Rajiv Gandhi's `new India'

When Rajiv Gandhi succeeded his mother as India's prime minister last November, political observers were cautious in predicting the course of US-Indian relations because he was then an unknown political quantity. After all, only two years ago a Senate Foreign Relations Committee report had described Mr. Gandhi as a very ``reluctant entrant into the political arena'' who was ``not yet well versed in either Indian or international politics.'' In just six months, India's new prime minister has proved to be a capable and independent-minded leader who is especially popular with his country's young people. I believe that 40-year-old Rajiv Gandhi has begun to create a ``new India'' by cleaning up Indian politics, instituting a new work ethic, and paving the way for technological developments.

This has a direct bearing on US-Indian relations. The United States has a great deal to offer India in the way of private investment and high technology at this critical stage of its development; by contrast, the Soviet Union is not in a position to lend India high-tech support.

In my view, our ultimate goal should be to see Mr. Gandhi realign India with the West. The first step in this process is to influence India to adopt a true policy of nonalignment. It will take a persistent effort to loosen New Delhi's ties to Moscow, which were formalized in the 1971 Soviet-Indian friendship treaty. Mr. Gandhi has recently underscored the difference between India's relations with the two superpowers: He has said that while India has a ``multifaceted'' relationship with the United States, including economic, technological, and cultural cooperation, he ``highly values'' India's ``wide-ranging and time-tested'' relationship with the Soviet Union.

The Reagan administration is wisely encouraging peaceful cultural, scientific, and technological cooperation with India. Prime Minister Gandhi and First Lady Nancy Reagan are the honorary patrons for the 1985-86 ``Festival of India'' -- an 18-month-long celebration of Indian culture which was planned by President Reagan and Indira Gandhi in the summer of 1982. Cultural institutions across the US -- including the Kennedy Center, the Smithsonian Institution, the Metropolitan Museum of Art in New York, and the Asian Museum of Art in San Francisco -- will present major exhibitions of Indian art, music, drama, dance, film, and crafts. This multifaceted program will be an important contribution toward creating better understanding between the peoples of the world's two largest democracies.

US-Indian scientific and technological cooperation are also on the upswing, as a result of the 1982 Reagan-(Indira) Gandhi Science and Technology Initiative. According to the State Department, there are currently 70 projects under the initiative: 26 in health, 25 in monsoon research, and 19 in agriculture. I hope that when they meet this month, Prime Minister Gandhi and President Reagan will extend the agreement, due to expire in October, to keep these worthwhile programs on track.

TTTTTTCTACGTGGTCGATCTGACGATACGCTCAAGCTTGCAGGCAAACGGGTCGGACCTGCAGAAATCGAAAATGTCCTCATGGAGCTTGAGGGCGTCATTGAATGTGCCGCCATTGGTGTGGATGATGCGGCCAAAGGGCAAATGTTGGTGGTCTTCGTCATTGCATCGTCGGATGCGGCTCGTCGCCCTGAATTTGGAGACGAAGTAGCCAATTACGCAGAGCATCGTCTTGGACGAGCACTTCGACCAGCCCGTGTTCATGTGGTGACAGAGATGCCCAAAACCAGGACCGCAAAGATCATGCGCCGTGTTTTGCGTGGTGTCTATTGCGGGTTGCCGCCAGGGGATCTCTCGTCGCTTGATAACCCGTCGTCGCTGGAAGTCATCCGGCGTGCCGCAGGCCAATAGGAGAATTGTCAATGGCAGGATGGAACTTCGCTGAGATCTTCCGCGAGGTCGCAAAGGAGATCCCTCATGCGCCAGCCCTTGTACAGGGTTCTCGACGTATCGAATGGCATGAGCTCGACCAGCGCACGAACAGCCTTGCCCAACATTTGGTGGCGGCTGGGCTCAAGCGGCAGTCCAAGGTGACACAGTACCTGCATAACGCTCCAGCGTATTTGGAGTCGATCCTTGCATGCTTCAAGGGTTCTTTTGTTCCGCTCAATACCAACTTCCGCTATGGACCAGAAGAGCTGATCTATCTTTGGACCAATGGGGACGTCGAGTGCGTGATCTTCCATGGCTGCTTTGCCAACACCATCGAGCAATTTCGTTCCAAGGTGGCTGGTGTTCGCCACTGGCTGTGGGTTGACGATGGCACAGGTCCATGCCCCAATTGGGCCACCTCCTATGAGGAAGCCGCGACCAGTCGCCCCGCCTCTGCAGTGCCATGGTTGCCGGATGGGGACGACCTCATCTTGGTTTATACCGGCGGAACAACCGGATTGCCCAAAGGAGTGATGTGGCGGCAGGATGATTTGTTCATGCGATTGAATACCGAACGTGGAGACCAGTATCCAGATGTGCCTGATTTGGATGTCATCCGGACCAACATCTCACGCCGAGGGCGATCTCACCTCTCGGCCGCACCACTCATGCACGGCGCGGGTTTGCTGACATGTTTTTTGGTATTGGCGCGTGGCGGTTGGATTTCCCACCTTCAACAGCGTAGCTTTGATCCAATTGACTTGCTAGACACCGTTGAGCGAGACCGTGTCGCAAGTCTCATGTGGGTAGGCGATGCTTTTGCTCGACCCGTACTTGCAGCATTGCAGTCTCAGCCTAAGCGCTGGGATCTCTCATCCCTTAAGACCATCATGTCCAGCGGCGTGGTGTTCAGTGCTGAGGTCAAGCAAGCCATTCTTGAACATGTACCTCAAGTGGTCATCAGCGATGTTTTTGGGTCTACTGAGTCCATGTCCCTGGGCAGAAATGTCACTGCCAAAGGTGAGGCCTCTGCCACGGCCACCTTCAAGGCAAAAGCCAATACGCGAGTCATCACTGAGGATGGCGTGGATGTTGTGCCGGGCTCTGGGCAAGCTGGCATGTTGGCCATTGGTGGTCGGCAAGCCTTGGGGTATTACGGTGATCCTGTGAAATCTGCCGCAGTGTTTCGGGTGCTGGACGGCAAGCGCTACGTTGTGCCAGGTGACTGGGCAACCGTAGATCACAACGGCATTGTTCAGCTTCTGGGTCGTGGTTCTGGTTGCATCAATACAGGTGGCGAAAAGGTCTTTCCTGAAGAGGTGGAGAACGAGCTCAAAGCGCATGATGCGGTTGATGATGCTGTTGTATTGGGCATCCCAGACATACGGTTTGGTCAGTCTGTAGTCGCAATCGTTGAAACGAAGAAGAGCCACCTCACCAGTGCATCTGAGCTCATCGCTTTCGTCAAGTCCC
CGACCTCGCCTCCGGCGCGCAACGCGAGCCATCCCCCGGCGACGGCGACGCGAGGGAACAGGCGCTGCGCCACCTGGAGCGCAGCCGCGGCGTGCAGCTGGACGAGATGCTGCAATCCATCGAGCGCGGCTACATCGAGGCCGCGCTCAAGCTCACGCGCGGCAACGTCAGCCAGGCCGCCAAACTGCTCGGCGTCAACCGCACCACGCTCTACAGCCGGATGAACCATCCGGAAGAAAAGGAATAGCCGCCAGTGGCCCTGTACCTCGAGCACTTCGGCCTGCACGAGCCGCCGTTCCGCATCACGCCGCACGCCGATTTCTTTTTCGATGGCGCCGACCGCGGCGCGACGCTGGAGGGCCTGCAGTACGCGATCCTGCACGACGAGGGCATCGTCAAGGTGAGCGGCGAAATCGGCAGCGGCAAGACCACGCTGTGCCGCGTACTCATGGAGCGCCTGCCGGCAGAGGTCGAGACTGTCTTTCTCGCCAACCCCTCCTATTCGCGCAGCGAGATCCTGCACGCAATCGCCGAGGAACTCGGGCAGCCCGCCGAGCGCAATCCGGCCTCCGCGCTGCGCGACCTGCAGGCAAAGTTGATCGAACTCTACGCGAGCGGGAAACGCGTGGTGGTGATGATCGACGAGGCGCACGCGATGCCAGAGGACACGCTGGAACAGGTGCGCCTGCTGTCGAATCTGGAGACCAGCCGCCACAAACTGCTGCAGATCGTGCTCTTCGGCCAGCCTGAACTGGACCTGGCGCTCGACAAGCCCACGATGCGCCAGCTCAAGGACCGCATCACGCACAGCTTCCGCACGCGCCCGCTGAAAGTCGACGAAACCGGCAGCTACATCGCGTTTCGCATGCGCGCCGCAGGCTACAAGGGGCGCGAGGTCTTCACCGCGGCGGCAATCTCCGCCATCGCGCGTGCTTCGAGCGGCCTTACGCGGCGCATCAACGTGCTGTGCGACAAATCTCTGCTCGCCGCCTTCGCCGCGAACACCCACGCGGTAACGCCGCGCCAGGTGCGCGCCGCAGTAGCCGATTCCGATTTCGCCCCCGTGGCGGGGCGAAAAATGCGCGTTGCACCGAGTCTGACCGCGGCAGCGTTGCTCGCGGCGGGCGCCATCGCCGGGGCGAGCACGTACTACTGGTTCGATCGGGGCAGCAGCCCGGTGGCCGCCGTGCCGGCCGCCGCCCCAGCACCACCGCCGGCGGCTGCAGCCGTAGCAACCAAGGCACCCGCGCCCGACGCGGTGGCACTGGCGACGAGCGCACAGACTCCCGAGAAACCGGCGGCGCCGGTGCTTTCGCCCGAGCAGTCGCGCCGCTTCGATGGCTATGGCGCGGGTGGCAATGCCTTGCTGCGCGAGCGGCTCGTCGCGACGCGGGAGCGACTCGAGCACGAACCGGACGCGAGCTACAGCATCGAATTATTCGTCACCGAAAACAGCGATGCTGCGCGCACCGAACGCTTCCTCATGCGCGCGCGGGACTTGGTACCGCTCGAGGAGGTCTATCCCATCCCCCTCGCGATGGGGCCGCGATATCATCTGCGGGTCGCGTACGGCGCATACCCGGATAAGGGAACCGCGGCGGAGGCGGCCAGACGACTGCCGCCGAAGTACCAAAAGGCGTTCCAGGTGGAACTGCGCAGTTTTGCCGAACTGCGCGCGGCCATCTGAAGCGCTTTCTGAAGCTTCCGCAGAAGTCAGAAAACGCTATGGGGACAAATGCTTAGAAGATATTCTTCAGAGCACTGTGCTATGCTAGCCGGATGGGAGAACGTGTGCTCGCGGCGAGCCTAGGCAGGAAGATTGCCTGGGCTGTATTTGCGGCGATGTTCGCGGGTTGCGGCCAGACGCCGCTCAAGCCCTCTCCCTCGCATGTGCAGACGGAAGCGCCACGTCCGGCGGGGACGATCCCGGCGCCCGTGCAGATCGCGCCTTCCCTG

Undersecretary of Defense for Policy Fred Ikle made a worthwhile contribution to increased US-Indian cooperation by ``unsticking'' the restrictions on dual-use high-tech items during his recent trip to India. I am sure that these efforts have not gone unnoticed by the Soviets, who are diligently pursuing joint Soviet-Indian scientific ventures. Last year an Indian astronaut, Rakesh Sharma, flew in a Soyuz 2 spacecraft along with two Soviet cosmonauts. I was pleased to learn that the US space shuttle will have an Indian on board in 1986.

While I support increased US-Indian cultural and scientific cooperation, it would be a mistake to focus our efforts on military cooperation at this time. India continues to rely heavily on the Soviet Union for the vast majority of its military technology. Although there is now the potential for broader US weapons sales to India, we should not force American weapons on the Indians. Instead, we should simply be prepared to respond to their requests.

From New Delhi's point of view, the main obstacle to closer US-Indian relations is the continued US supply of weapons to Pakistan -- a country that has fought three wars with India. I agree with my good friend Sen. Sam Nunn, who has pointed out that India and Pakistan actually have mutual security interests. As Sam has stated, ``It seems to me that even the zealots on both sides would begin to see that there is much more to bind the two countries together than to separate them.'' The Reagan administration is helping to set the stage for better Indian-Pakistani relations by developing a balanced policy between the two countries.

Finally, although I am optimistic about the future course of US-Indian relations, I believe it would be a great mistake to be overeager in courting India. We cannot expect a knee-jerk response from Mr. Gandhi each time we offer the Indians something they want. In an interview with Newsweek, Prime Minister Gandhi compared his present duties as India's head of state to his former profession as an airline pilot. He said, ``Flying is really coordinating, monitoring, a lot of different things happening, while thinking of other things. In many ways it's similar, if you imagine India as a huge aircraft, but with a much longer response time.''

As US policymakers carve out our policy toward India in the coming months, they would do well to keep that analogy in mind.

Sen. Orrin G. Hatch (R) of Utah is vice-chairman for foreign policy of the Senate steering committee.

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